Christmas time management
Plotting DecemberMonday, November 29, 2010
"This month is crazy!" "I'm so busy, I can't even enjoy Christmas!" "I have so much to do I'll never ...
"This month is crazy!"
"I'm so busy, I can't even enjoy Christmas!"
"I have so much to do I'll never get it all done!"
(If it doesn't, you can scootch yourself right on over to my house for some holiday assignments!)
I'm a victim of Martha-itis when it comes to Christmas. No, not Bible Martha, Martha Stewart. (Although she certainly fits the Martha role... can't you see Ms. Stewart tugging at Jesus' sleeve during His message and insisting her sister come and help her in the kitchen?)
All year long I'm drawn to crafts and projects and decorating ideas and homemade Christmas cards and the like, only to find myself smack dab in the midst of December sans a plan. (That's French for "without," in case you were wondering.)
This December, I'm giving up on planning and turning to plotting.
I'm a writer, I can plot. Right? Sure, I can! And so can you.
Set up some scenes. The tree-decorating scene, the gingerbread house-making scene, the fill-in-the-blank outdoor activity scene (because I won't be participating), the office party scene, the candlelight Christmas Eve service scene, the shopping for stocking stuffers scene (because if I do any other shopping it will be online), and so forth. You can look at your December calendar and lay out your own plot.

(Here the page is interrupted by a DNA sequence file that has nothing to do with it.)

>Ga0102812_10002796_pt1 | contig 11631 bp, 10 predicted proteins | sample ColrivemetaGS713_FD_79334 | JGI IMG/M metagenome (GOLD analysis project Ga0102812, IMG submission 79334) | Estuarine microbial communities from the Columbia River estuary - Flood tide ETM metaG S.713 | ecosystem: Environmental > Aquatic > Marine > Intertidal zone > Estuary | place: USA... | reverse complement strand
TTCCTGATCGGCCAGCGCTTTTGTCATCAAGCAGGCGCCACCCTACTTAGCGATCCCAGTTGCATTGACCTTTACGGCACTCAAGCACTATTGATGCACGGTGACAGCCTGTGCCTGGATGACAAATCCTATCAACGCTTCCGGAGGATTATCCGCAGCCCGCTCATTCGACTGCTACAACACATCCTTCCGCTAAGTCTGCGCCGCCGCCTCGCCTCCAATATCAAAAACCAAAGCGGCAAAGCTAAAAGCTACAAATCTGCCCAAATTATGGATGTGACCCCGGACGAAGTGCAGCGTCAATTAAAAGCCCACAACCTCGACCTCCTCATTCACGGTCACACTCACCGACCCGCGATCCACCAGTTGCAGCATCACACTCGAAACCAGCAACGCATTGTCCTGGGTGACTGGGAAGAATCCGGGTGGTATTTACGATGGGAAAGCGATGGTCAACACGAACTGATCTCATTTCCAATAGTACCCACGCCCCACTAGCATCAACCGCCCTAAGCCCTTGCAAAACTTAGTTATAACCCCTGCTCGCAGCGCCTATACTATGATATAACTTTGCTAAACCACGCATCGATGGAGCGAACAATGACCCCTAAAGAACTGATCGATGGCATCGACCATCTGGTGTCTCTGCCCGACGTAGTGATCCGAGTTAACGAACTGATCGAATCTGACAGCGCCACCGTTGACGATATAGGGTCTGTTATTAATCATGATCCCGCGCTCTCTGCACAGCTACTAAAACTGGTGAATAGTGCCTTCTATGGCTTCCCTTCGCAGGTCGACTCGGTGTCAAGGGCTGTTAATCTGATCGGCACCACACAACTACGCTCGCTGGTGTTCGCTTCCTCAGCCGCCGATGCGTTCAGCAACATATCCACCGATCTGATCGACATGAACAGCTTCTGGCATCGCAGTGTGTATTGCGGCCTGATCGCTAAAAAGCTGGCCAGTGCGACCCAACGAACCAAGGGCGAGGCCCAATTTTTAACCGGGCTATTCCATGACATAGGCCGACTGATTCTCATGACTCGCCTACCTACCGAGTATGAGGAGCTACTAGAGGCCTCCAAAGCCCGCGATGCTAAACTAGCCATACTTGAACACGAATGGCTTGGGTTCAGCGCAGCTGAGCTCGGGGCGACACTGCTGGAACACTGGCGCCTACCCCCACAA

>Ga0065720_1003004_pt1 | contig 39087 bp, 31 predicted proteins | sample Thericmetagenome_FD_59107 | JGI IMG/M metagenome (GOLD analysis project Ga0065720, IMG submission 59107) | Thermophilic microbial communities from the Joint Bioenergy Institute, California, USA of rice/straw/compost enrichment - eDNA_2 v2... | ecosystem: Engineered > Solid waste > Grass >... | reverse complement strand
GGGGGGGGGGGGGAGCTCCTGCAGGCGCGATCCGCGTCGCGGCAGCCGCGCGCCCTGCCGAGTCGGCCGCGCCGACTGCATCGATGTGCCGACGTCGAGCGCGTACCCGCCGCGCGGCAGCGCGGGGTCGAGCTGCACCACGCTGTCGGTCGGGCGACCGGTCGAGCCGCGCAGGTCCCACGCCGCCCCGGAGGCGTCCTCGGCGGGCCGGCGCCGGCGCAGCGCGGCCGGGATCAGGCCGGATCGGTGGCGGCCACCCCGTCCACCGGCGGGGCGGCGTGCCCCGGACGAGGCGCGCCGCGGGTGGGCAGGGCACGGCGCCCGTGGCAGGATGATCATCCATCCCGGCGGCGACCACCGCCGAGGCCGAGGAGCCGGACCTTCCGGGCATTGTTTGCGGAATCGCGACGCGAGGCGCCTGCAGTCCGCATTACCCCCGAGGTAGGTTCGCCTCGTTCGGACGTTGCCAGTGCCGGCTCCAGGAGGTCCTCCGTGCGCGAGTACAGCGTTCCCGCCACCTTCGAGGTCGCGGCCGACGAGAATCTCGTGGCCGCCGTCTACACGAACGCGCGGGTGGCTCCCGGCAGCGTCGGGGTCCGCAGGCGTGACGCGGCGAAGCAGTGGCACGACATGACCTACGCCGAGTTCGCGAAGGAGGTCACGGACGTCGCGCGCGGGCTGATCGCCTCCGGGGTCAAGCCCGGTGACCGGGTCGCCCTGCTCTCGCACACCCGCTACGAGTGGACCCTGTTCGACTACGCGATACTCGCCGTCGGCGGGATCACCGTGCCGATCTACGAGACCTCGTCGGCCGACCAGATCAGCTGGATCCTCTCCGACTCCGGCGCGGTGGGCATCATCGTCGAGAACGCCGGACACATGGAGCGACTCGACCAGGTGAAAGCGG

The problem we have is when our scenes are interrupted by unexpected events, unannounced characters, and surprising twists. When those things occur as I'm writing, I enjoy them. I know the story is moving along, bringing my characters closer to the resolution of their internal conflicts.
In real life when those things occur I tend to kick and scream and throw stuff.
So what if I were to approach this month with a novelist's mindset? Having the general framework in my head, but willing to let the details "fall where they may" instead of scheduling every moment of every day for myself and every member of my family? Carrying out the month of December — Advent, a time for preparing oneself for Christ's soon return — from the POV as my life's main character instead of narrator. Instead of being traumatized by the unexpected, I'd be invigorated... looking for the next exciting turn in the story.
If you're feeling overwhelmed by December's activities (like I have been) just step back, pretend you are your own main character, and lay out your plot for the month, with plenty of room for the twists and turns that are certain to come!
See you next month!
(That would be Wednesday.)